Thanks to you & Chris I have now spent most my morning thinking about influence and reading pure awesomeness! Great stuff Liz!

  2. December 20th, 2010 at 10:33 am
    Julian Summerhayes said

    Liz

    Likewise, Tom Peters is a huge hero of mine even though as a Brit I sometimes struggle with his directness. We tend to be a bit more subtle over here which is sometimes a euphemism for spin.

    I think Mr Knox is conflating, wrongly, two principles. It may be conjecture on my part but he seems to be suggesting that one negates or is the opposite of the other. But without wishing to appear condescending, I think that misses the point. It is to my mind clear that someone who sets out whether by omission or commission to antagonise may, whether that is their raison d’être, end up influencing (me) and others. Of course, it all depends on your or his definition of antagonise. It may well that it doesn’t so much influence but just in a rather whimsical way stirs up a dust cloud and not much else. But as someone who has read most of Tom Peters’ works he is not someone who would promulgate an argument or posit a point of view for the simplicity of the reaction. Rather, in my view, he is questioning our accepted wisdom and very often, if not always, he has influenced me in this simple sense: even if I push back, I am influenced to think differently. Sorry if this seems a bit long-winded but I felt compelled to write.

    Regards
    Julian

    PS. I think someone like Gary Hamel is similarly influential.

  3. December 20th, 2010 at 12:16 pm
    ME Liz Strauss said

    Hi Jeremy,
    I’m continuing the discussion tomorrow … be prepared. heh heh

  4. December 20th, 2010 at 12:21 pm
    ME Liz Strauss said

    Hi Julian,
    Yes, the danger of semantics changing this discussion is huge and I appreciate that you have gone out of your way to avoid that.

    From the most basic definition “to change behavior or belief,” I think that someone who antagonizes me might change my behavior at the moment. He or she might get me to respond, thereby influencing me, if only to show my belief or perhaps only to think a corresponding negative thought. Still it’s something that would not have happened without the influence of that antagonism.

    More tomorrow.

  5. December 21st, 2010 at 6:43 am
    Andrzej said

    Hi Liz!
    Chihuahua case was very claryfying, but I hope that it’s just a story. Right before Xmas we have a lot of cases when people give kids puppies as an Xmas gift. And sorry to say, that’s no anegdote. What happens to then 6 months later too.

    I wish you and your readers Marry Christmas! :)

    Andrzej

  6. December 21st, 2010 at 6:53 am
    ME Liz Strauss said

    Hi Andzrej,
    Yes, it’s just a story to make the point that we don’t always know what we’re teaching or how we’re influencing.
    Thank you for reminding us that we need to care about all living creatures.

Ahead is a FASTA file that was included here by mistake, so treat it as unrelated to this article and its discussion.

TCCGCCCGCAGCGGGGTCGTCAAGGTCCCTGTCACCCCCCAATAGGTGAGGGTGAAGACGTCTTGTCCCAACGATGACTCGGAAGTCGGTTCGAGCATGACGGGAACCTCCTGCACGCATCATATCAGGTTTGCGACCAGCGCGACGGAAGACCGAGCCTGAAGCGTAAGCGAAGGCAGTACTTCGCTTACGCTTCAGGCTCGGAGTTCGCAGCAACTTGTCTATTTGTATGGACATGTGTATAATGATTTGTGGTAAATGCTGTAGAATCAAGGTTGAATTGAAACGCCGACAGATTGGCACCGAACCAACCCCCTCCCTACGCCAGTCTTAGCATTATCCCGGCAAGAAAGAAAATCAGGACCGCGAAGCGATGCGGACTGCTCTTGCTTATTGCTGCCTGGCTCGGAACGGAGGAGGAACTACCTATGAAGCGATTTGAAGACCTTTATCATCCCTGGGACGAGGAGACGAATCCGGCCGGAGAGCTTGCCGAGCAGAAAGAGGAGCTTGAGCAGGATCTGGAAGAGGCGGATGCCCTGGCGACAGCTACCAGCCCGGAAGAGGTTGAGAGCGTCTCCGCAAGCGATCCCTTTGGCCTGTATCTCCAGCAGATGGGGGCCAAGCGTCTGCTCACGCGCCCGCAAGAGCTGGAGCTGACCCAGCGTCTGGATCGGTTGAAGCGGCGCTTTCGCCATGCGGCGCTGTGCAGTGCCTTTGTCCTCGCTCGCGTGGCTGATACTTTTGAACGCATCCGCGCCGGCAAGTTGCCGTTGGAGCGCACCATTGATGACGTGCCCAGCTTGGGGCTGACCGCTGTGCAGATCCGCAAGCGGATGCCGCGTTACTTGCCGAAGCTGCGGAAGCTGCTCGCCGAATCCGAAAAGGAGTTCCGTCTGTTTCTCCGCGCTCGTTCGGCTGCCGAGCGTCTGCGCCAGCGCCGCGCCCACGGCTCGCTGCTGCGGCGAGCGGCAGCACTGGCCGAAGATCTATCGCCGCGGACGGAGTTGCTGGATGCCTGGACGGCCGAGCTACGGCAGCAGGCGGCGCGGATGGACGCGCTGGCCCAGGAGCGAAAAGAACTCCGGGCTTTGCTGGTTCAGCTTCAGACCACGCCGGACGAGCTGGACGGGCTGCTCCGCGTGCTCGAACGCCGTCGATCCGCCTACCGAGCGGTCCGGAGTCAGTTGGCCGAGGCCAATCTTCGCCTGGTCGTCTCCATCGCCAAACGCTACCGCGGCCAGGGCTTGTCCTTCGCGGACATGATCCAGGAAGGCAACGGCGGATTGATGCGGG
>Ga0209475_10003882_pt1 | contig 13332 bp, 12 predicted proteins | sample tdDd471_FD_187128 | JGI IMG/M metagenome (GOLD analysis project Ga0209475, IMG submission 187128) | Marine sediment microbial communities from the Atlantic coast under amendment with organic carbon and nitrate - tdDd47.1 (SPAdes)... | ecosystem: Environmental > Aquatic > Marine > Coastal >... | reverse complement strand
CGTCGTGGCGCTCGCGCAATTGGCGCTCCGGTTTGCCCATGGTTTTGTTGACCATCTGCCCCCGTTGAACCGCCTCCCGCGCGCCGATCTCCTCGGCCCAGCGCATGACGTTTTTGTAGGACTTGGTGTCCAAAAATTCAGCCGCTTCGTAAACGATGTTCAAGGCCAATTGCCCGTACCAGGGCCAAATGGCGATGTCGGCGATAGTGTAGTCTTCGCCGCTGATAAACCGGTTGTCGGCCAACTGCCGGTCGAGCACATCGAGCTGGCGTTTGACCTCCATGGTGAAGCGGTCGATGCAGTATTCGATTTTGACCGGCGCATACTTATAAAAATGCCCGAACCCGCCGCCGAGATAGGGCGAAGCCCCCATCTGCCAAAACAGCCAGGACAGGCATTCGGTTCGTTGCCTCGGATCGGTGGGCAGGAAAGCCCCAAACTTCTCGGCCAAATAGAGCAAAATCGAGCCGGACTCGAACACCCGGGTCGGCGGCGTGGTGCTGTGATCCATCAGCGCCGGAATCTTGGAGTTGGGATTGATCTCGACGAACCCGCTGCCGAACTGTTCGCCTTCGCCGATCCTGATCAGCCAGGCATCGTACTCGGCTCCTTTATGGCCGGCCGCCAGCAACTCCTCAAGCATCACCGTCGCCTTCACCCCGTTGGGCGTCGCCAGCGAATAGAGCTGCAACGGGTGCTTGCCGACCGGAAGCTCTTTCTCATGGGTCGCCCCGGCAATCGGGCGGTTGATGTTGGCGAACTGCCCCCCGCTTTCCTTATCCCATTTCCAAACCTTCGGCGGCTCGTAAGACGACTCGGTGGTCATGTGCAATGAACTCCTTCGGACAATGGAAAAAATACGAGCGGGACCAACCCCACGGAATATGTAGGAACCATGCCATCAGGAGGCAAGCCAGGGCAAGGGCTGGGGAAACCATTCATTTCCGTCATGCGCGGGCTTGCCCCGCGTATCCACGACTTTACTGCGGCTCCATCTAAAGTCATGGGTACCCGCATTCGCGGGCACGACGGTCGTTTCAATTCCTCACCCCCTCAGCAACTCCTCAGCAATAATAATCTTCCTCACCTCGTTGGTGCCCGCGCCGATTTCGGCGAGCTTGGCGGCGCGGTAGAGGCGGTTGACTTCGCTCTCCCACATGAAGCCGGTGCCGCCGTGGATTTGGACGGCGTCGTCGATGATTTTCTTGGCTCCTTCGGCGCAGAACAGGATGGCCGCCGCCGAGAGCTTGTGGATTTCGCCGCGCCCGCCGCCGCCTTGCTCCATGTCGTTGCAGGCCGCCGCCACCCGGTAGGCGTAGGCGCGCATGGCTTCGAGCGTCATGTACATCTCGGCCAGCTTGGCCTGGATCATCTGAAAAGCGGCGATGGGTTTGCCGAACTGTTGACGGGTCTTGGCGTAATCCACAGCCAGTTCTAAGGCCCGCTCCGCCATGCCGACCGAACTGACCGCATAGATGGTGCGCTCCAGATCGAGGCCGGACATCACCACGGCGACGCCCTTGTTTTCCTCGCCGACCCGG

7. December 21st, 2010 at 7:51 am
    What Is the Most Crucial Element of Influence? | Liz Strauss at Successful Blog said

    [...] knows, sometimes the outcome we’re going for — a change in belief or behavior — isn’t the outcome we achieve. Our intent, our feelings toward an audience are only one side of the equation. How that audience [...]

  8. December 27th, 2011 at 7:24 am
    What IS Most Crucial to Influence? What Moves People to Action? | Liz Strauss at Successful Blog said

    [...] knows, sometimes the outcome we’re going for — a change in belief or behavior — isn’t the outcome we achieve. Our intent, our feelings toward an audience are only one side of the equation. How that audience [...]

  9. December 27th, 2011 at 7:50 pm
    Taran Rampersad said

    When I was younger, I’d challenge everything I disagreed with and sometimes it worked for me – and sometimes it worked against me. In time I learned to (1) pick the battles and (2) guide the conversation to a point where my point became self-evident to others.

    Humor works rather well, I’ve found. Silence works better. The second you have to raise your voice or antagonize, you may have already lost – when people start shouting, no one listens. And the figurative chihuahua – the minds you’re trying to affect – piss on the floor and jump out the window… if you’re lucky. :-)

  10. December 27th, 2011 at 8:24 pm
    Gail Gardner said

    Sometimes antagonism leads to change. I wish I had saved a screen capture of a Twitter exchange I once had. One of my followers objected to my tweeting about the Occupy Movement which he first saw as “being political” and not related to business or marketing.

    Before I could explain adequately why economic conditions affect our ability to market small businesses, he tweeted two additional thoughts and went silent – apparently having thought it through himself and realizing those tweets from me definitely WERE relevant to him.

    Out of that came a massive post with extensive research on the reasons Why Small Business and Bloggers Can NOT Ignore Economic Decline and Occupy Wall Street.